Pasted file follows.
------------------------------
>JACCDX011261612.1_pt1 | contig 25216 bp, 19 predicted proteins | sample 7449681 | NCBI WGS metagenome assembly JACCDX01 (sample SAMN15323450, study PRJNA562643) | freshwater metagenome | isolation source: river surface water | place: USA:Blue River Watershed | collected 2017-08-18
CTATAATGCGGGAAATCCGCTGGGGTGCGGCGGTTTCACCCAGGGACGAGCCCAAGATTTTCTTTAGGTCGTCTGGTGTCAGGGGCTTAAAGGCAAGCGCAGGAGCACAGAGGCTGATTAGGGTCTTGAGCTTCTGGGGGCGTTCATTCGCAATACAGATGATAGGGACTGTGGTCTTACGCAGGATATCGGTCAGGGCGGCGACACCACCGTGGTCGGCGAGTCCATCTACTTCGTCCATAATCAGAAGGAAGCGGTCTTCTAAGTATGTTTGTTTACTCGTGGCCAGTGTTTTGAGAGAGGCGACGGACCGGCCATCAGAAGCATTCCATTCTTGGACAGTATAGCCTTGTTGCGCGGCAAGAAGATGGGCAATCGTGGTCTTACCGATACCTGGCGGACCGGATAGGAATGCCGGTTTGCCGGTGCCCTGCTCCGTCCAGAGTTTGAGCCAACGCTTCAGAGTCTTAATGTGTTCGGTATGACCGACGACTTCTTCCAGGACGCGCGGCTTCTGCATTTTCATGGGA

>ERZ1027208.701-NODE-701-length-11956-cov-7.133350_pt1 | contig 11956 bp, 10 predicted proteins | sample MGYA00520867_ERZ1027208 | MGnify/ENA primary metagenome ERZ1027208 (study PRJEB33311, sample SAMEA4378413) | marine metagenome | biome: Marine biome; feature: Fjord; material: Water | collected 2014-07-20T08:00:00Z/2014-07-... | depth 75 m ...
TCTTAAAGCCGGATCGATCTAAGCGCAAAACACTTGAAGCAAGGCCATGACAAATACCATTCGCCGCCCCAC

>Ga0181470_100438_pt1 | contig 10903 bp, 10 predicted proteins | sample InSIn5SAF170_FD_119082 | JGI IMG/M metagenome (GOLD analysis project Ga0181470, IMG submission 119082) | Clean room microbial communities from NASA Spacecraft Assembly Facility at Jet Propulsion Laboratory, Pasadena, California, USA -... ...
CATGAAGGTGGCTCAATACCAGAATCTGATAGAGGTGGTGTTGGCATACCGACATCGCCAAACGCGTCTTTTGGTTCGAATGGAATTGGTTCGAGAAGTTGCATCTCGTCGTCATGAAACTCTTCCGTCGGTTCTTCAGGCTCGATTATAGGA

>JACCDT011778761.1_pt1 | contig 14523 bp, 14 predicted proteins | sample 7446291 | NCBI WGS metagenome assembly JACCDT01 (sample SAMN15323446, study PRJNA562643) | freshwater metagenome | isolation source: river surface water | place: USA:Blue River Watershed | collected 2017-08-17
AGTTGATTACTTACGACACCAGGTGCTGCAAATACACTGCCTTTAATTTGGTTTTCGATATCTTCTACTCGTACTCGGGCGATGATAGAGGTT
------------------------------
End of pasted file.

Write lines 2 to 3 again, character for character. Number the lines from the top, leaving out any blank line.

CTATAATGCGGGAAATCCGCTGGGGTGCGGCGGTTTCACCCAGGGACGAGCCCAAGATTTTCTTTAGGTCGTCTGGTGTCAGGGGCTTAAAGGCAAGCGCAGGAGCACAGAGGCTGATTAGGGTCTTGAGCTTCTGGGGGCGTTCATTCGCAATACAGATGATAGGGACTGTGGTCTTACGCAGGATATCGGTCAGGGCGGCGACACCACCGTGGTCGGCGAGTCCATCTACTTCGTCCATAATCAGAAGGAAGCGGTCTTCTAAGTATGTTTGTTTACTCGTGGCCAGTGTTTTGAGAGAGGCGACGGACCGGCCATCAGAAGCATTCCATTCTTGGACAGTATAGCCTTGTTGCGCGGCAAGAAGATGGGCAATCGTGGTCTTACCGATACCTGGCGGACCGGATAGGAATGCCGGTTTGCCGGTGCCCTGCTCCGTCCAGAGTTTGAGCCAACGCTTCAGAGTCTTAATGTGTTCGGTATGACCGACGACTTCTTCCAGGACGCGCGGCTTCTGCATTTTCATGGGA

>ERZ1027208.701-NODE-701-length-11956-cov-7.133350_pt1 | contig 11956 bp, 10 predicted proteins | sample MGYA00520867_ERZ1027208 | MGnify/ENA primary metagenome ERZ1027208 (study PRJEB33311, sample SAMEA4378413) | marine metagenome | biome: Marine biome; feature: Fjord; material: Water | collected 2014-07-20T08:00:00Z/2014-07-... | depth 75 m ...